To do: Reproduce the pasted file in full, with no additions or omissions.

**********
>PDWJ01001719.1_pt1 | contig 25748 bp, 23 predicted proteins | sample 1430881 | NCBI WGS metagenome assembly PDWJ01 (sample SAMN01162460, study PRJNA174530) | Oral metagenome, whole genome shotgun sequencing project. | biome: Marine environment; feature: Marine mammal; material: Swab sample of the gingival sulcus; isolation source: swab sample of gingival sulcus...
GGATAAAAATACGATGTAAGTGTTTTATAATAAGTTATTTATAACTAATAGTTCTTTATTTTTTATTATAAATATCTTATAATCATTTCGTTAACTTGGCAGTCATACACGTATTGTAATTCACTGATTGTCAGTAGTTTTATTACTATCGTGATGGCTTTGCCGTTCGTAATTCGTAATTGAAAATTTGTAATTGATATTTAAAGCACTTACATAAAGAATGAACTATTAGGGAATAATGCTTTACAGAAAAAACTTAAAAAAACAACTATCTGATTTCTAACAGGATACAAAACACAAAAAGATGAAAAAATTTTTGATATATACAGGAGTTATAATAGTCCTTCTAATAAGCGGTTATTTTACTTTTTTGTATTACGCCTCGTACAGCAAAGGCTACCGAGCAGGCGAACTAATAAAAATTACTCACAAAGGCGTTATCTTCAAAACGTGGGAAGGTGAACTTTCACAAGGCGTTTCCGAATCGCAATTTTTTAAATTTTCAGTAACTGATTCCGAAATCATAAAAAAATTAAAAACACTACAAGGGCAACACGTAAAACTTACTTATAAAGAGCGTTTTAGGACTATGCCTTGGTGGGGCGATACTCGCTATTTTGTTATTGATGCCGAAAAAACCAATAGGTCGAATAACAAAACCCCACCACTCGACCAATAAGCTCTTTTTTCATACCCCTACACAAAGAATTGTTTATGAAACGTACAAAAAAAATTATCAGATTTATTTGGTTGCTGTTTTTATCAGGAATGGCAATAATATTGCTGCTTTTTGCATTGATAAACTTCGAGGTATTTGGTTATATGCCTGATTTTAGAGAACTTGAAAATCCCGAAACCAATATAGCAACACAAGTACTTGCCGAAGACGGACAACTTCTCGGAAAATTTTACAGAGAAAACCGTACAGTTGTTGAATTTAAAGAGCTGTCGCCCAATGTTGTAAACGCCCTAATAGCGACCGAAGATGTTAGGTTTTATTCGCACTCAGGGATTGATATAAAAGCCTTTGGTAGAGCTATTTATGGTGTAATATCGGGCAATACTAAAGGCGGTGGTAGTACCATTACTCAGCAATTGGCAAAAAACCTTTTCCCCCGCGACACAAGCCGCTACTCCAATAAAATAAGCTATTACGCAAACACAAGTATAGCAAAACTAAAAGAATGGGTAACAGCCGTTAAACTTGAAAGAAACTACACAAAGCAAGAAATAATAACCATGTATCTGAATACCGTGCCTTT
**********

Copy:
>PDWJ01001719.1_pt1 | contig 25748 bp, 23 predicted proteins | sample 1430881 | NCBI WGS metagenome assembly PDWJ01 (sample SAMN01162460, study PRJNA174530) | Oral metagenome, whole genome shotgun sequencing project. | biome: Marine environment; feature: Marine mammal; material: Swab sample of the gingival sulcus; isolation source: swab sample of gingival sulcus...
GGATAAAAATACGATGTAAGTGTTTTATAATAAGTTATTTATAACTAATAGTTCTTTATTTTTTATTATAAATATCTTATAATCATTTCGTTAACTTGGCAGTCATACACGTATTGTAATTCACTGATTGTCAGTAGTTTTATTACTATCGTGATGGCTTTGCCGTTCGTAATTCGTAATTGAAAATTTGTAATTGATATTTAAAGCACTTACATAAAGAATGAACTATTAGGGAATAATGCTTTACAGAAAAAACTTAAAAAAACAACTATCTGATTTCTAACAGGATACAAAACACAAAAAGATGAAAAAATTTTTGATATATACAGGAGTTATAATAGTCCTTCTAATAAGCGGTTATTTTACTTTTTTGTATTACGCCTCGTACAGCAAAGGCTACCGAGCAGGCGAACTAATAAAAATTACTCACAAAGGCGTTATCTTCAAAACGTGGGAAGGTGAACTTTCACAAGGCGTTTCCGAATCGCAATTTTTTAAATTTTCAGTAACTGATTCCGAAATCATAAAAAAATTAAAAACACTACAAGGGCAACACGTAAAACTTACTTATAAAGAGCGTTTTAGGACTATGCCTTGGTGGGGCGATACTCGCTATTTTGTTATTGATGCCGAAAAAACCAATAGGTCGAATAACAAAACCCCACCACTCGACCAATAAGCTCTTTTTTCATACCCCTACACAAAGAATTGTTTATGAAACGTACAAAAAAAATTATCAGATTTATTTGGTTGCTGTTTTTATCAGGAATGGCAATAATATTGCTGCTTTTTGCATTGATAAACTTCGAGGTATTTGGTTATATGCCTGATTTTAGAGAACTTGAAAATCCCGAAACCAATATAGCAACACAAGTACTTGCCGAAGACGGACAACTTCTCGGAAAATTTTACAGAGAAAACCGTACAGTTGTTGAATTTAAAGAGCTGTCGCCCAATGTTGTAAACGCCCTAATAGCGACCGAAGATGTTAGGTTTTATTCGCACTCAGGGATTGATATAAAAGCCTTTGGTAGAGCTATTTATGGTGTAATATCGGGCAATACTAAAGGCGGTGGTAGTACCATTACTCAGCAATTGGCAAAAAACCTTTTCCCCCGCGACACAAGCCGCTACTCCAATAAAATAAGCTATTACGCAAACACAAGTATAGCAAAACTAAAAGAATGGGTAACAGCCGTTAAACTTGAAAGAAACTACACAAAGCAAGAAATAATAACCATGTATCTGAATACCGTGCCTTT